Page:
Should you Apply Test Optional?

Generally speaking with most things, more information and a greater depth of data are better. If you were planning a family vacation, would you purchase airfare or rent a condo based looking at only two options or would you feel better with your reservation decisions if you looked at all airlines on a variety of dates and a wide array of lodging options? Just like you, colleges generally prefer more data on a student than less when making a decision.

Just because test optional is available, doesn’t mean it’s in the student’s best interest to pursue it. If the student’s test scores are in-line or above what the college has admitted in previous years, they will only serve to help the student’s case for admission and can’t hurt it.

For those considering test optional, know that withholding testing data will mean the college will take a closer look at the data they do have available. Ask yourself – what components of my profile and application will stand out when read in the admissions office. If you feel the test scores will only hurt and the other factors are strong, then maybe test optional will benefit you. Go for it!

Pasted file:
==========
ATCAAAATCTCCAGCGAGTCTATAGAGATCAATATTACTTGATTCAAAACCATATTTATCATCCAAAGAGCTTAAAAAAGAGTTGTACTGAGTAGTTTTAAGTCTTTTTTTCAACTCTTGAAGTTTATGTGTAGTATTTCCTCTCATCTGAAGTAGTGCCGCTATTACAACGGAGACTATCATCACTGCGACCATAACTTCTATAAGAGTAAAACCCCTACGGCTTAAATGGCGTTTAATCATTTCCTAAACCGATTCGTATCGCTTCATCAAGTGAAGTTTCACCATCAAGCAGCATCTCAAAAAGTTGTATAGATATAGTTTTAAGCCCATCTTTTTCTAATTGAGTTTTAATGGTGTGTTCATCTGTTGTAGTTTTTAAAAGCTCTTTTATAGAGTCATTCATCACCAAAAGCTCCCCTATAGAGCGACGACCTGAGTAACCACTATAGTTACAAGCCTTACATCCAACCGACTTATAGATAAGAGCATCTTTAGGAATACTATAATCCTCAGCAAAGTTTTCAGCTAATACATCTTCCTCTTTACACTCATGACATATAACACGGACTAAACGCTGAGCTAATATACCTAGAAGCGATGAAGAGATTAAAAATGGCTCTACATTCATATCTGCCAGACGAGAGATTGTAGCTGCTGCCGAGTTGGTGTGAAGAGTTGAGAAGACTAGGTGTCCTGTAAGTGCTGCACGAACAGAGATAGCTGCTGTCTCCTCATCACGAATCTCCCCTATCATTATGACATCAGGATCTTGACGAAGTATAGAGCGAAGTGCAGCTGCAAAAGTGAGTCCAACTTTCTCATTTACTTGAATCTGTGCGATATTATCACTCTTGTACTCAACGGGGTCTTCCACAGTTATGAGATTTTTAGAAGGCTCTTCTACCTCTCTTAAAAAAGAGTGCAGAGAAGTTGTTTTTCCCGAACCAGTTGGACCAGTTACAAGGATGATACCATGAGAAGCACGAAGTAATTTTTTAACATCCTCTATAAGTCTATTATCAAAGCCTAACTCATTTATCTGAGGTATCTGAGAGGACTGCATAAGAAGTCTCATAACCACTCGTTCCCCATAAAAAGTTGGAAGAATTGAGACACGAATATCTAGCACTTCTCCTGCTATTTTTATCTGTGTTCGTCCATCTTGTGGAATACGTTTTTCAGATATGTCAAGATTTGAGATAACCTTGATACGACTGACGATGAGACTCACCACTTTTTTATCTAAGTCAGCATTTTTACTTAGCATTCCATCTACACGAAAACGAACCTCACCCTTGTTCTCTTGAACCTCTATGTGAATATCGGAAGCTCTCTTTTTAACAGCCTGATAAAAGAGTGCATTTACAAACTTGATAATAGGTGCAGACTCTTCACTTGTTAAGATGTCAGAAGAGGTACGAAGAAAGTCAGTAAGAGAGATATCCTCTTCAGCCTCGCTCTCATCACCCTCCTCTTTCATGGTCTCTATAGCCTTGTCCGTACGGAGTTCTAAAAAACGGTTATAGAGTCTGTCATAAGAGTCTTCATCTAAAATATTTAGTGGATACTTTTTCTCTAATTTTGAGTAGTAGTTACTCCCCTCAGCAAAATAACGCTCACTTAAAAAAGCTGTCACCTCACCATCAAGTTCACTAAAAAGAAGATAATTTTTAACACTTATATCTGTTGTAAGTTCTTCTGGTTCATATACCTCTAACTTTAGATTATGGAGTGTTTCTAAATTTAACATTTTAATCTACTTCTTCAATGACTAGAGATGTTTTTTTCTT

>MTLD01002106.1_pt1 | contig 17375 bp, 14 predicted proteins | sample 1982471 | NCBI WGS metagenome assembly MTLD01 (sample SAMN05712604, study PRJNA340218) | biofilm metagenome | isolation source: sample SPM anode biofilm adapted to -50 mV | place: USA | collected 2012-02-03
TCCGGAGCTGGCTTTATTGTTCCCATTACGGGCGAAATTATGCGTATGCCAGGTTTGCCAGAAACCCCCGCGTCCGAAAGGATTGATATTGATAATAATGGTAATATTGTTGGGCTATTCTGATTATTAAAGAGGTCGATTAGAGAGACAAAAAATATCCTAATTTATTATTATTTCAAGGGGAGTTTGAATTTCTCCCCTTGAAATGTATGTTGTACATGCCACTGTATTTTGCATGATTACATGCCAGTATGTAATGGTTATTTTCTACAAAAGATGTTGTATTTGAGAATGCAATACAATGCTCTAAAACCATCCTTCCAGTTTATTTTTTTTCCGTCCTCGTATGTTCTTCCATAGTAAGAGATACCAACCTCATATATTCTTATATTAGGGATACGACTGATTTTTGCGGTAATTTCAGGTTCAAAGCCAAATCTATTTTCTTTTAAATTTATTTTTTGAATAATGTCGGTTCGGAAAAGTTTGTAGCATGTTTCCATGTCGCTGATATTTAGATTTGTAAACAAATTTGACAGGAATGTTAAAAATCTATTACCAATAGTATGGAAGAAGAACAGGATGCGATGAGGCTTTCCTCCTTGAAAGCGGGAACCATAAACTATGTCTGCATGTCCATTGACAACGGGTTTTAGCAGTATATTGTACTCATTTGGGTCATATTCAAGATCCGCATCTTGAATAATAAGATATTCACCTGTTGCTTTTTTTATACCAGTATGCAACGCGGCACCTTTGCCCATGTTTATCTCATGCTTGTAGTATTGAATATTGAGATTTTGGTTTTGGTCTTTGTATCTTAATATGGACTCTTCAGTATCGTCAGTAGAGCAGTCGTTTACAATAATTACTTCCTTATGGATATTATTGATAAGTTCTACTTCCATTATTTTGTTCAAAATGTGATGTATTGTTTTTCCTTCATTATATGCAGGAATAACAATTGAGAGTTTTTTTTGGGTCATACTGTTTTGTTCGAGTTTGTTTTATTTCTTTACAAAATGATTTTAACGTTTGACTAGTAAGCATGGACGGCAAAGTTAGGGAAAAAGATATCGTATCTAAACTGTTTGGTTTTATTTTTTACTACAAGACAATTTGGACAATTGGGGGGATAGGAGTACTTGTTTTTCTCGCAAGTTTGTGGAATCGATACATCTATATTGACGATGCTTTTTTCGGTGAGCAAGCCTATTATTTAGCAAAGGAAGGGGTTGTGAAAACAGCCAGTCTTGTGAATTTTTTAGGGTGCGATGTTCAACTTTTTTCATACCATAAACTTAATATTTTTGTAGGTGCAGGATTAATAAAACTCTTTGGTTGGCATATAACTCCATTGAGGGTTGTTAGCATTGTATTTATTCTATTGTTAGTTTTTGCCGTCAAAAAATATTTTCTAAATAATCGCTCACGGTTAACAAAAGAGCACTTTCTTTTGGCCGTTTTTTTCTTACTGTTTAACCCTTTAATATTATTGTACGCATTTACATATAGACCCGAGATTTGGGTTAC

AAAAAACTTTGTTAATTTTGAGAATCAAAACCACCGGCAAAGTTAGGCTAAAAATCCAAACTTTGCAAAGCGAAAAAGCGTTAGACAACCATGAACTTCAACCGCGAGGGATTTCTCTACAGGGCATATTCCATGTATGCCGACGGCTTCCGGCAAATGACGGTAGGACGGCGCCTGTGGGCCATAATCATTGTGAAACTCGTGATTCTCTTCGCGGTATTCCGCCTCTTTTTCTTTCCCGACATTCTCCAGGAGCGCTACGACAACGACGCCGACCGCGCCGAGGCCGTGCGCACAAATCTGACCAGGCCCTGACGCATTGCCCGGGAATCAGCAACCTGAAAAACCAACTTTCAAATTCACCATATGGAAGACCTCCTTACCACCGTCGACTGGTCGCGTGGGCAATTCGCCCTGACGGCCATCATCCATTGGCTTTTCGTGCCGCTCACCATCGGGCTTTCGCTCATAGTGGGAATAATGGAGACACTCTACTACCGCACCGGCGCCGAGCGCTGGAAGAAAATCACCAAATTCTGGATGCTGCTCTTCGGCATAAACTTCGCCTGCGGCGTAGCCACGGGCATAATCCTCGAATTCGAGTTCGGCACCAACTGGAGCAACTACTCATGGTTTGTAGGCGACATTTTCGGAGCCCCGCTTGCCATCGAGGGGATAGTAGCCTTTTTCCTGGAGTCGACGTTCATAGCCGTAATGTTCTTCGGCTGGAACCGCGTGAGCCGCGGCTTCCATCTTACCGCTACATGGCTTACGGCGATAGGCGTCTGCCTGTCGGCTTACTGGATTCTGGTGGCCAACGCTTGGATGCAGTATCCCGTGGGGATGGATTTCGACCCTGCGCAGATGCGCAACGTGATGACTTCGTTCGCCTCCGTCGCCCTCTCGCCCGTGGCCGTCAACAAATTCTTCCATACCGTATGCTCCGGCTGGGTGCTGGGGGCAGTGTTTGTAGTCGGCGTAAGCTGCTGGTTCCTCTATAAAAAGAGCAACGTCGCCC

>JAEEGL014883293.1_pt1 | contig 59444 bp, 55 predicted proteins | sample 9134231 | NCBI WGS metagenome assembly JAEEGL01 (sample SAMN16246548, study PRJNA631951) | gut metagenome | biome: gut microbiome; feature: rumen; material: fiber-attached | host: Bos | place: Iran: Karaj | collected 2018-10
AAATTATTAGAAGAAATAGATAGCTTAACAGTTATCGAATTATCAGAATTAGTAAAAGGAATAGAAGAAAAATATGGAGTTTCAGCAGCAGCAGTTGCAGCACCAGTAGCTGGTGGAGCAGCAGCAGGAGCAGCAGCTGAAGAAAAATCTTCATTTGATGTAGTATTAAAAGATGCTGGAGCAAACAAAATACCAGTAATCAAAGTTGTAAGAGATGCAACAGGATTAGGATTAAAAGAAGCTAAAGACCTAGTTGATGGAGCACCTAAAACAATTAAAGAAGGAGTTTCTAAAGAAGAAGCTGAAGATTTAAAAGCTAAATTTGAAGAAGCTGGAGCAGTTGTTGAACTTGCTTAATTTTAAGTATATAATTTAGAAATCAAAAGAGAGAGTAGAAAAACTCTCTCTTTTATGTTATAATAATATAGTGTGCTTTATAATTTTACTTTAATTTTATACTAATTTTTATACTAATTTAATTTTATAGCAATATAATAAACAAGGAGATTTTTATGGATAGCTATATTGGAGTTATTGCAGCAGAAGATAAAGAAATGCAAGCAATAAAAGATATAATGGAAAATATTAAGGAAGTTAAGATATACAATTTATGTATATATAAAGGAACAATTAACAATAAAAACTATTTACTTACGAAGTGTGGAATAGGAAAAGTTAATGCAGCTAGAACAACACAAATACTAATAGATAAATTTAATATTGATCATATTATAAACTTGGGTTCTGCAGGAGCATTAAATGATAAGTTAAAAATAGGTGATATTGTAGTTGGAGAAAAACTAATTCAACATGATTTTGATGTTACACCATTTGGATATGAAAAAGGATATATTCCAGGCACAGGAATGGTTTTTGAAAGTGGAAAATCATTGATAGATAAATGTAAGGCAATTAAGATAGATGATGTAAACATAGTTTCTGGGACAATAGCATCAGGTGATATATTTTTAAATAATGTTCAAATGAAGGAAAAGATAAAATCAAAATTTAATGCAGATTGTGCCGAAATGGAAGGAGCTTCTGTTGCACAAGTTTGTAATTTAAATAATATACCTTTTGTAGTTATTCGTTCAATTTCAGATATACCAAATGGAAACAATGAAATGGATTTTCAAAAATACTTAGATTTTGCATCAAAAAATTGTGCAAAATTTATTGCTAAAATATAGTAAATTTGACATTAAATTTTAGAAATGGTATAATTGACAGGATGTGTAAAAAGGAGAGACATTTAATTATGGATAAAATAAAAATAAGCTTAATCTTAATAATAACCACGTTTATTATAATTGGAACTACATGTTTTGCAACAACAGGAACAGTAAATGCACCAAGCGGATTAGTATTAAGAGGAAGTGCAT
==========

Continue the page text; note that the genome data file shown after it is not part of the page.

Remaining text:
Keep in mind, even for schools who have gone test optional, there are often exceptions to this policy which may include home school and international students as well as certain majors – always check with the college! Additionally, while some colleges will allow a student to apply test optional for admission, those same schools may use scores for awarding merit money. AND – the NCAA is NOT TEST OPTIONAL for student-athletes, even if the college is; DI and DII students must meet minimum ACT/SAT scores. No one wants to miss the boat on free money, so ask how this is handled.

Advice from Babson Admissions:

“Submit if above the mean. That said, students are still considered in the context of their environment. Babson emphasizes math. If it’s tough to get an A in math at your school, math SAT (ACT) can help.”

What About Testing and Test Prep?